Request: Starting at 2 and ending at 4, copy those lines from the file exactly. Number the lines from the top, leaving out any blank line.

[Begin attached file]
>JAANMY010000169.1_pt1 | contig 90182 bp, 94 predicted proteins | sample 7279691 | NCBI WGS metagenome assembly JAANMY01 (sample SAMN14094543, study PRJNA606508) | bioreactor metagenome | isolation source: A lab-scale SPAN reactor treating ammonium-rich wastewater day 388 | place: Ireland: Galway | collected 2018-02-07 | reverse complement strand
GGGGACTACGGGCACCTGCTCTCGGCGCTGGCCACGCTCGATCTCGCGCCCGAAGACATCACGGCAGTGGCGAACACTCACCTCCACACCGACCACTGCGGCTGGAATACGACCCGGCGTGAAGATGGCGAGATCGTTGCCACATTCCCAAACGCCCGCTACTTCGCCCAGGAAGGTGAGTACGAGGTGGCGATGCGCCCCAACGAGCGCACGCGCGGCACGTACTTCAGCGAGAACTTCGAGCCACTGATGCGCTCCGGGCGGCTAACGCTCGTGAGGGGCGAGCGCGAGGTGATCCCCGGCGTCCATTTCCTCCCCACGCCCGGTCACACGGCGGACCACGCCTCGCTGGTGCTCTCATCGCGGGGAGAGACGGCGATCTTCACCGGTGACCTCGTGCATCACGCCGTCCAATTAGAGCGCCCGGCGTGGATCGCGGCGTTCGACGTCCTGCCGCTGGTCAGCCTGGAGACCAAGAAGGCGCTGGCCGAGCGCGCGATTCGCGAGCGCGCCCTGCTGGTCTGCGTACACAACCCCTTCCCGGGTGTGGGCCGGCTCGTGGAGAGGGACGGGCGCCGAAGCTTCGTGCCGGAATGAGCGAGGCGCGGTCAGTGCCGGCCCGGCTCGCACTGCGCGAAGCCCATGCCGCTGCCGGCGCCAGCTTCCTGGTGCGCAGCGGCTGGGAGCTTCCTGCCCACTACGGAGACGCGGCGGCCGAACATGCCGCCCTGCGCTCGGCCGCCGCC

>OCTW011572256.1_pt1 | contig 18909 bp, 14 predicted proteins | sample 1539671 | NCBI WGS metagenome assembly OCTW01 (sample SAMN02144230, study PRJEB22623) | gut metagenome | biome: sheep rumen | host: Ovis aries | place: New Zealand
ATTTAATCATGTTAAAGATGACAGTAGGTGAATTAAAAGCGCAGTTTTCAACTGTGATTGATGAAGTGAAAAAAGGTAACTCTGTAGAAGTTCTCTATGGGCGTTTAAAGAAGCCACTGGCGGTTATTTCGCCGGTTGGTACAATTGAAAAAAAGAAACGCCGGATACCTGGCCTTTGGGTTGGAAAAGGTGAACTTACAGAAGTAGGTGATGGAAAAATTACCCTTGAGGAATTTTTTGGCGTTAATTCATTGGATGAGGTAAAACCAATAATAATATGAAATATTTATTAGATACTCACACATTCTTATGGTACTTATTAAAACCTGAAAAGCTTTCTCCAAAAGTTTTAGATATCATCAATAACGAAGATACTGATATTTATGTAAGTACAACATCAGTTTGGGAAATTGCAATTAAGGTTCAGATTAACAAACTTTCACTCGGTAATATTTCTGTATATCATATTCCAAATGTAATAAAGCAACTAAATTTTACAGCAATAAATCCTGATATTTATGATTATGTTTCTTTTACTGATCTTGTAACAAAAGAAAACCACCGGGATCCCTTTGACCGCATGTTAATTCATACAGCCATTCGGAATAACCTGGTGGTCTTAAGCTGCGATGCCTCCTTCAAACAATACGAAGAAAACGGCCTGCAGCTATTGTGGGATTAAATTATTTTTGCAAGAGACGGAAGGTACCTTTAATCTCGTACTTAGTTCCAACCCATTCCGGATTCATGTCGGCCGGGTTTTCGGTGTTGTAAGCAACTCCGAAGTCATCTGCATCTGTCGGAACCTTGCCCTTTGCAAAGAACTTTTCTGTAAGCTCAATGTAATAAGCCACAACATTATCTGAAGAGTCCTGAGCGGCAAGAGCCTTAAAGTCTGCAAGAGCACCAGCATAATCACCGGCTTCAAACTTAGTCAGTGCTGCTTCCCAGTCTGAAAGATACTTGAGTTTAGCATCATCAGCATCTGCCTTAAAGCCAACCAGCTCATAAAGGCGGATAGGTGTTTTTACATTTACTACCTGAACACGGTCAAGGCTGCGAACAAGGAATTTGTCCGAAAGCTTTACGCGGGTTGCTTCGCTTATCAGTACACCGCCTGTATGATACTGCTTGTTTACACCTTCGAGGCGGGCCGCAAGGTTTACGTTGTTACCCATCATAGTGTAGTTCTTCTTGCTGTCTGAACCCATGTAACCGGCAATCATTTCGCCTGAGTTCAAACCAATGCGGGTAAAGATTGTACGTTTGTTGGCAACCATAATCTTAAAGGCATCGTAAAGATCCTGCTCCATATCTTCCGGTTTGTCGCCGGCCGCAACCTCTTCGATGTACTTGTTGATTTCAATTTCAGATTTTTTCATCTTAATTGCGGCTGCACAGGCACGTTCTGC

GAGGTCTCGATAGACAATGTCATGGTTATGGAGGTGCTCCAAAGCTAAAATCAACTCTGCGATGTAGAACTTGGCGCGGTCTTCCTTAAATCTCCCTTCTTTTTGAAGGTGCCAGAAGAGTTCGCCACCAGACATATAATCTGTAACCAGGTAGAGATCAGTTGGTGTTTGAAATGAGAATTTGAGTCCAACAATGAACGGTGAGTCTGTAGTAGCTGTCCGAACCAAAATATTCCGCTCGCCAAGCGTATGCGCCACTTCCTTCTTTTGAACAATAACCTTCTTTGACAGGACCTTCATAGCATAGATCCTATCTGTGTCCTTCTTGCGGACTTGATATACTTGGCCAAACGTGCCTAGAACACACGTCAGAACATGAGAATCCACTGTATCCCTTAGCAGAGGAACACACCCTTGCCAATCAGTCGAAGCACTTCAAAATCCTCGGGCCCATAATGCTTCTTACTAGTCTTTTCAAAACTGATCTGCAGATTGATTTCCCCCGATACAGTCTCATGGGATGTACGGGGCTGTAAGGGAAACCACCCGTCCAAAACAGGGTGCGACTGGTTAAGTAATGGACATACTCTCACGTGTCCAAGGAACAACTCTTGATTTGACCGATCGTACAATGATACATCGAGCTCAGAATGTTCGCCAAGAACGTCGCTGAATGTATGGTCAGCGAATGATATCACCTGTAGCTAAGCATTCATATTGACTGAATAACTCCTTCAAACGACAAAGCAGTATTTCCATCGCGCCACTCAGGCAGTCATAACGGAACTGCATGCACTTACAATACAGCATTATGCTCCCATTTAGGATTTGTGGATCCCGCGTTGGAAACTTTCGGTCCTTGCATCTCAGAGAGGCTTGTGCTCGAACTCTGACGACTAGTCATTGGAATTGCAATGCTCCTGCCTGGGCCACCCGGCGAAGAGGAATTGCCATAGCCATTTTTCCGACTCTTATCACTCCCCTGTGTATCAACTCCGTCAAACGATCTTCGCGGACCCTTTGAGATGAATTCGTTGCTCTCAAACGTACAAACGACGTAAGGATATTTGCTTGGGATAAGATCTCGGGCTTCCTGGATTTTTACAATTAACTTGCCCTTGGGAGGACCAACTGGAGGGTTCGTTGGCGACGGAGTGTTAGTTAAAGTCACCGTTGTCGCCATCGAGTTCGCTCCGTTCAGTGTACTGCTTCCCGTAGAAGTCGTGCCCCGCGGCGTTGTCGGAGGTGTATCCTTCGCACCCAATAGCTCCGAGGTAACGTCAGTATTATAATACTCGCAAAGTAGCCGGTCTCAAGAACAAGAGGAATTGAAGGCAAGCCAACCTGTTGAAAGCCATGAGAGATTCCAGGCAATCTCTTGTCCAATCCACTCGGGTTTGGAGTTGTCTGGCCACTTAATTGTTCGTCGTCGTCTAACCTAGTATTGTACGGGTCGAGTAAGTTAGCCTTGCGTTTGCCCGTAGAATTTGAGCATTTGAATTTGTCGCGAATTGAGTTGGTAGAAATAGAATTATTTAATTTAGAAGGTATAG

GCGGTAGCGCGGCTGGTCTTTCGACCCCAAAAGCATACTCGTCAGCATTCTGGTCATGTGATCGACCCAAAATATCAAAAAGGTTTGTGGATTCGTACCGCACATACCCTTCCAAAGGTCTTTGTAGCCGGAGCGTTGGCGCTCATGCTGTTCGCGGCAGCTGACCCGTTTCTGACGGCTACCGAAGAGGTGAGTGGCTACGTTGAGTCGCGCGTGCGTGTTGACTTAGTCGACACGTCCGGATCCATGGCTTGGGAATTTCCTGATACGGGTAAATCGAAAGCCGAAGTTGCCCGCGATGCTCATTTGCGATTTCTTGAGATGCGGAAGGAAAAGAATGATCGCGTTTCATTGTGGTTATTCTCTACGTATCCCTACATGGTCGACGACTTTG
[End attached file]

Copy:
GGGGACTACGGGCACCTGCTCTCGGCGCTGGCCACGCTCGATCTCGCGCCCGAAGACATCACGGCAGTGGCGAACACTCACCTCCACACCGACCACTGCGGCTGGAATACGACCCGGCGTGAAGATGGCGAGATCGTTGCCACATTCCCAAACGCCCGCTACTTCGCCCAGGAAGGTGAGTACGAGGTGGCGATGCGCCCCAACGAGCGCACGCGCGGCACGTACTTCAGCGAGAACTTCGAGCCACTGATGCGCTCCGGGCGGCTAACGCTCGTGAGGGGCGAGCGCGAGGTGATCCCCGGCGTCCATTTCCTCCCCACGCCCGGTCACACGGCGGACCACGCCTCGCTGGTGCTCTCATCGCGGGGAGAGACGGCGATCTTCACCGGTGACCTCGTGCATCACGCCGTCCAATTAGAGCGCCCGGCGTGGATCGCGGCGTTCGACGTCCTGCCGCTGGTCAGCCTGGAGACCAAGAAGGCGCTGGCCGAGCGCGCGATTCGCGAGCGCGCCCTGCTGGTCTGCGTACACAACCCCTTCCCGGGTGTGGGCCGGCTCGTGGAGAGGGACGGGCGCCGAAGCTTCGTGCCGGAATGAGCGAGGCGCGGTCAGTGCCGGCCCGGCTCGCACTGCGCGAAGCCCATGCCGCTGCCGGCGCCAGCTTCCTGGTGCGCAGCGGCTGGGAGCTTCCTGCCCACTACGGAGACGCGGCGGCCGAACATGCCGCCCTGCGCTCGGCCGCCGCC

>OCTW011572256.1_pt1 | contig 18909 bp, 14 predicted proteins | sample 1539671 | NCBI WGS metagenome assembly OCTW01 (sample SAMN02144230, study PRJEB22623) | gut metagenome | biome: sheep rumen | host: Ovis aries | place: New Zealand
ATTTAATCATGTTAAAGATGACAGTAGGTGAATTAAAAGCGCAGTTTTCAACTGTGATTGATGAAGTGAAAAAAGGTAACTCTGTAGAAGTTCTCTATGGGCGTTTAAAGAAGCCACTGGCGGTTATTTCGCCGGTTGGTACAATTGAAAAAAAGAAACGCCGGATACCTGGCCTTTGGGTTGGAAAAGGTGAACTTACAGAAGTAGGTGATGGAAAAATTACCCTTGAGGAATTTTTTGGCGTTAATTCATTGGATGAGGTAAAACCAATAATAATATGAAATATTTATTAGATACTCACACATTCTTATGGTACTTATTAAAACCTGAAAAGCTTTCTCCAAAAGTTTTAGATATCATCAATAACGAAGATACTGATATTTATGTAAGTACAACATCAGTTTGGGAAATTGCAATTAAGGTTCAGATTAACAAACTTTCACTCGGTAATATTTCTGTATATCATATTCCAAATGTAATAAAGCAACTAAATTTTACAGCAATAAATCCTGATATTTATGATTATGTTTCTTTTACTGATCTTGTAACAAAAGAAAACCACCGGGATCCCTTTGACCGCATGTTAATTCATACAGCCATTCGGAATAACCTGGTGGTCTTAAGCTGCGATGCCTCCTTCAAACAATACGAAGAAAACGGCCTGCAGCTATTGTGGGATTAAATTATTTTTGCAAGAGACGGAAGGTACCTTTAATCTCGTACTTAGTTCCAACCCATTCCGGATTCATGTCGGCCGGGTTTTCGGTGTTGTAAGCAACTCCGAAGTCATCTGCATCTGTCGGAACCTTGCCCTTTGCAAAGAACTTTTCTGTAAGCTCAATGTAATAAGCCACAACATTATCTGAAGAGTCCTGAGCGGCAAGAGCCTTAAAGTCTGCAAGAGCACCAGCATAATCACCGGCTTCAAACTTAGTCAGTGCTGCTTCCCAGTCTGAAAGATACTTGAGTTTAGCATCATCAGCATCTGCCTTAAAGCCAACCAGCTCATAAAGGCGGATAGGTGTTTTTACATTTACTACCTGAACACGGTCAAGGCTGCGAACAAGGAATTTGTCCGAAAGCTTTACGCGGGTTGCTTCGCTTATCAGTACACCGCCTGTATGATACTGCTTGTTTACACCTTCGAGGCGGGCCGCAAGGTTTACGTTGTTACCCATCATAGTGTAGTTCTTCTTGCTGTCTGAACCCATGTAACCGGCAATCATTTCGCCTGAGTTCAAACCAATGCGGGTAAAGATTGTACGTTTGTTGGCAACCATAATCTTAAAGGCATCGTAAAGATCCTGCTCCATATCTTCCGGTTTGTCGCCGGCCGCAACCTCTTCGATGTACTTGTTGATTTCAATTTCAGATTTTTTCATCTTAATTGCGGCTGCACAGGCACGTTCTGC